Wednesday, September 16, 2009


So in a way a retreat experience is inexpressible to people outside the spiritual community. Of course I talked a lot on retreat to my spiritual friends. I suppose what I'm doing is to try and think about he retreat now, as a kind of way to keep it alive. Of course I write in my journal and to friends.

In fact, spiritual friendship is one of the keys to retreat experience. I get into a kind of tender and soft place, and that makes me more open and receptive. That's what the retreat was about--receptivity. We focused on the acceptance verse in the public ordination, "with loyalty to my teachers." One aid in that is the Cetokhila Sutta. This translation is a little different, in ours it talked about "ardor", which is a lovely word. I'm not going to go into the sutta, except to say that I have to kind of map it out on a sheet of paper to make sense of it. Because it's from an oral tradition it has all these mnemonic devices to help the monks memorize it, and that makes it actually hard to me to hear it. My mind wants a kind of outline or a story. The other thing I would say is that I uncovered personal reasons why, in my mind, there is subtle doubt about companions in the spiritual life, and I worked hard to understand the barriers I put up. My isolation is becoming less and less tenable.

How do I become more soft, tender. Lots of meditation. I have to say, compared to most of my brothers, I'm too wiggly of a meditator. I'm not so flexible, and I quickly scratch myself, put my legs up to make them comfortable. Compared to my rock like peers. But this retreat I was trying to appreciate and explore my body, with the influence of old Reggie Ray and his last book on somatic meditation, and Paramananda's book The Body. So, when my knees began to hurt, I investigated, tried to bring a sense of play instead of feeling trapped. I get twisty knee pain when I sit in a modified half lotus, and straight on knee pain when I used my bench. There's a kind of princess and the pea situation where I pile up a bunch of mats to try and not feel hardness on my knees. I would modify my posture to put more pressure on my butt, but then I would be hunched. I was trying to keep my body aligned, the hips at the right angle, my head at the right angle, my arms just so, and my shoulders not hunched.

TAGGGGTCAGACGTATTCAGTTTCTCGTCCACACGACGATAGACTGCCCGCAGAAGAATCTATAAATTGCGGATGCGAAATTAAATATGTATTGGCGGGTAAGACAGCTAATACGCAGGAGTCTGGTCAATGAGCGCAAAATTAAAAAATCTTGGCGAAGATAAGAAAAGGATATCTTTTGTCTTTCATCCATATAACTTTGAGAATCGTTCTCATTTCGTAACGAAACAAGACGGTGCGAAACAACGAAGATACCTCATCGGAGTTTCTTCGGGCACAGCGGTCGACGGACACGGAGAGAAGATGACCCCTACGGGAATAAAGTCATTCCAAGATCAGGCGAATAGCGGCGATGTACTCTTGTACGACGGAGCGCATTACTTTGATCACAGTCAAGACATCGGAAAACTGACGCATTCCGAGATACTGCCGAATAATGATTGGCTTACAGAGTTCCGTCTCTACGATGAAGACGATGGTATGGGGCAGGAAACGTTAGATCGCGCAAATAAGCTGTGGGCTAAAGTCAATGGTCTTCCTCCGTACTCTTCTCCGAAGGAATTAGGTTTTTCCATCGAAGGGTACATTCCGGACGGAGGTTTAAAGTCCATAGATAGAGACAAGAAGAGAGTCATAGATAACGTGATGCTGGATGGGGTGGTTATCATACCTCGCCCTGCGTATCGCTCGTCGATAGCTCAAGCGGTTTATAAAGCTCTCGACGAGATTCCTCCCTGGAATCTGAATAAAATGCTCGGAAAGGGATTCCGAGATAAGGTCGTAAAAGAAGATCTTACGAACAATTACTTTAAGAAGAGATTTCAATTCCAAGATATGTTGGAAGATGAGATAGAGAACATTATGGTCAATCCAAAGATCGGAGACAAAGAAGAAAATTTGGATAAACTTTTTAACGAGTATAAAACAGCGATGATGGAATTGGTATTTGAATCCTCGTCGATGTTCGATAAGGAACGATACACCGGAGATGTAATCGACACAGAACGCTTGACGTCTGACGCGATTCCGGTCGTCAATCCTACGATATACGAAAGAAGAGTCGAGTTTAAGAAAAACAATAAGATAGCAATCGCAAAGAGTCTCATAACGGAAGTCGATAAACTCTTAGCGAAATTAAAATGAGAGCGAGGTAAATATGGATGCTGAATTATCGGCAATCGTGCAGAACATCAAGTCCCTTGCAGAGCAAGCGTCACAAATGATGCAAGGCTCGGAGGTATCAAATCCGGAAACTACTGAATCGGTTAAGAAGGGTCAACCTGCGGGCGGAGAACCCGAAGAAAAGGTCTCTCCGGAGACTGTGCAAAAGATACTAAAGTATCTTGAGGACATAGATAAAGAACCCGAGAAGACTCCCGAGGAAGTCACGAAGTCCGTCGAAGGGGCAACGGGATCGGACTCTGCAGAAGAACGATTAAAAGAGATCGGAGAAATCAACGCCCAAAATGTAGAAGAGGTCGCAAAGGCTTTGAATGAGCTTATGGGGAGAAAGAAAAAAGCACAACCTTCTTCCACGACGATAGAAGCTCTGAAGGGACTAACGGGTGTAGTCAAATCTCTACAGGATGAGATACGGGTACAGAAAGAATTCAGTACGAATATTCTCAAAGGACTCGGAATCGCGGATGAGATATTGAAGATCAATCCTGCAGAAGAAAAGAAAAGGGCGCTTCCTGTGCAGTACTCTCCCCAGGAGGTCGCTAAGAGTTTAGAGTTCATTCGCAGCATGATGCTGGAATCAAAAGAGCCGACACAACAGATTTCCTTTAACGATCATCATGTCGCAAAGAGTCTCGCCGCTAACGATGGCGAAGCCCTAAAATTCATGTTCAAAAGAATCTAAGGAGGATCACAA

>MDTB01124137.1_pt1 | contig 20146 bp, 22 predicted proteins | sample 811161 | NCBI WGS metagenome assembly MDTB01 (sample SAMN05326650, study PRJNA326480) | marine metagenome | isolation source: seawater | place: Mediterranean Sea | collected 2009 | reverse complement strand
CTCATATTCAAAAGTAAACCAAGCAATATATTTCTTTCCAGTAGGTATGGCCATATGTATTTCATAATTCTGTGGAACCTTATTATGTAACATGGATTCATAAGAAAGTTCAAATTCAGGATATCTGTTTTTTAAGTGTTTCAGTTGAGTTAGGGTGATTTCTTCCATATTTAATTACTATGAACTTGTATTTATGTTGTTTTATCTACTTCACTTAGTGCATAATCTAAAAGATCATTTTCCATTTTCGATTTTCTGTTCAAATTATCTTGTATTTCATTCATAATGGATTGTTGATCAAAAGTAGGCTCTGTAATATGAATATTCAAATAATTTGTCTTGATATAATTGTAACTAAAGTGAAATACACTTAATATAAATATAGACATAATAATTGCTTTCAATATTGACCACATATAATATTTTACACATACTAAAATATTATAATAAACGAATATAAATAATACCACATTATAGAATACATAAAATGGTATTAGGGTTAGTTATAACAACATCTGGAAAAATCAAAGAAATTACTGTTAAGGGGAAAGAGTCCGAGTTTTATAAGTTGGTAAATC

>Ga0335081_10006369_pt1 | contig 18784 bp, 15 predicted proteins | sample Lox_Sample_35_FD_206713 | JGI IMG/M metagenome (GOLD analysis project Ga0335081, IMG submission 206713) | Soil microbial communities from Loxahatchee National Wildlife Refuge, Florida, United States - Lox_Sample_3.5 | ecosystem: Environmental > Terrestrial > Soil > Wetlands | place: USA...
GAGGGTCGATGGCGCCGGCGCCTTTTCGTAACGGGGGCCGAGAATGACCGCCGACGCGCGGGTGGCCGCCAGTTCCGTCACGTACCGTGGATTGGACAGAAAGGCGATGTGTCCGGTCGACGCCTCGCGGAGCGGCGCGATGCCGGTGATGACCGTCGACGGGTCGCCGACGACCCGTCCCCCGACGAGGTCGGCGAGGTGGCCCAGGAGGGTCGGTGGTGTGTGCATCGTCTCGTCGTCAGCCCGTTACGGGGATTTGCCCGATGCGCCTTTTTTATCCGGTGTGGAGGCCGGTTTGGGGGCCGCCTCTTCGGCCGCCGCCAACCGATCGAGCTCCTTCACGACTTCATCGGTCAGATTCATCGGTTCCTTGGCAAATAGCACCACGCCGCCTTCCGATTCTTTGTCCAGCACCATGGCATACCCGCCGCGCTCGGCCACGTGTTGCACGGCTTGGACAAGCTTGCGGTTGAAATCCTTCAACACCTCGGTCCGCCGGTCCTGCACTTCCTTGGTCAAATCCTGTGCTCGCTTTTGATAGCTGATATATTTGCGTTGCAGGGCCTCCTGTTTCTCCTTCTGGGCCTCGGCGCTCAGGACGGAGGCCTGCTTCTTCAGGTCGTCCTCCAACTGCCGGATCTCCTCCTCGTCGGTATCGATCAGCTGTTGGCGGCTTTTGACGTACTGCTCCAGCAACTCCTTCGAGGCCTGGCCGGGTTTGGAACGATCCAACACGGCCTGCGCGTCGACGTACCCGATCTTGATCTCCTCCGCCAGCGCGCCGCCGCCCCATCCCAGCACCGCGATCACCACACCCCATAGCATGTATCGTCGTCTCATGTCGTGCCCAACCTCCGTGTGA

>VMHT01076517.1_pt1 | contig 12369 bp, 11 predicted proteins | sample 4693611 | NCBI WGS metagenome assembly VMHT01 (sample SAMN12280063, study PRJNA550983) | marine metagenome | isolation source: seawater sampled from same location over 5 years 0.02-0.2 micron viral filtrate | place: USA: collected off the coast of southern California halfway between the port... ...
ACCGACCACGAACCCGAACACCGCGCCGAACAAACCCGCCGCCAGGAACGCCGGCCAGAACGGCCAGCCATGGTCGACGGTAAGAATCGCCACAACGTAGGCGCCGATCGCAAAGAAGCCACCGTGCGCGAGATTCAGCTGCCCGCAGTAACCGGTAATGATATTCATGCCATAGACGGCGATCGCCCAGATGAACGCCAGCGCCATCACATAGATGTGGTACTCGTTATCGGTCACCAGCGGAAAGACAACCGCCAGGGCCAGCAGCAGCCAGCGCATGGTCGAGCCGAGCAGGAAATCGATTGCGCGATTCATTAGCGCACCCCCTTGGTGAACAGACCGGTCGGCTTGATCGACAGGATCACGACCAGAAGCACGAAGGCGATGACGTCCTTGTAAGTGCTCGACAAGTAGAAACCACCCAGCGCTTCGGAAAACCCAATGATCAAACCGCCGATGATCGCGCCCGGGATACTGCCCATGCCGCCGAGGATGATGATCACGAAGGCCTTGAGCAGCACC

So the pain would lead to a panic attack, and the panic attack led to emotional pain. I cried a lot. Someone put a brownie on my pillow Wednesday. The cool thing was that I thought anyone on the retreat was capable of it. That kind of kindness kills me.

So in the company of men, we told our life stories, and met in small groups and heard talks, lots of discussion of the Dharma. I have to say, I love Dharma talk. We also went on walks with each other, I thoroughly enjoyed talking with everyone. I have to say it's a special group of men. The food was good. It was more nature than I'm used to in NYC, so I enjoyed looking at green, seeing trees sway in the wind, sitting outside.

Here's what google earth shows as the two domes:

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Looks pretty green around there. Here's where I live on Google earth:

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Not my real address by the way but my neighborhood. Anywho, to continue. We also listened to a good talk by Subhuti on just sitting meditation.

I also read David Smith's book, A Record of Awakening. Someone mentioned it, and I'd forgotten it, so since it's short, I read it again. I never got to read the letter as to why he decided not to try and join the order, and started his own sangha. It's funny, there are a lot of controversies going around the order, but out here you kind of miss them. Something to talk about I suppose.

So, that's all I want to say for now. I have to say, I'm not sure what my point about communicating this stuff is to the strangers, I question blogging. Am I some kind of exhibitionist? Am I really adding to the knowledge of the Dharma? I doubt it. I expect it's kind of like a public notebook record of my spiritual life, and that's not a horrible thing. I hope everyone is well.

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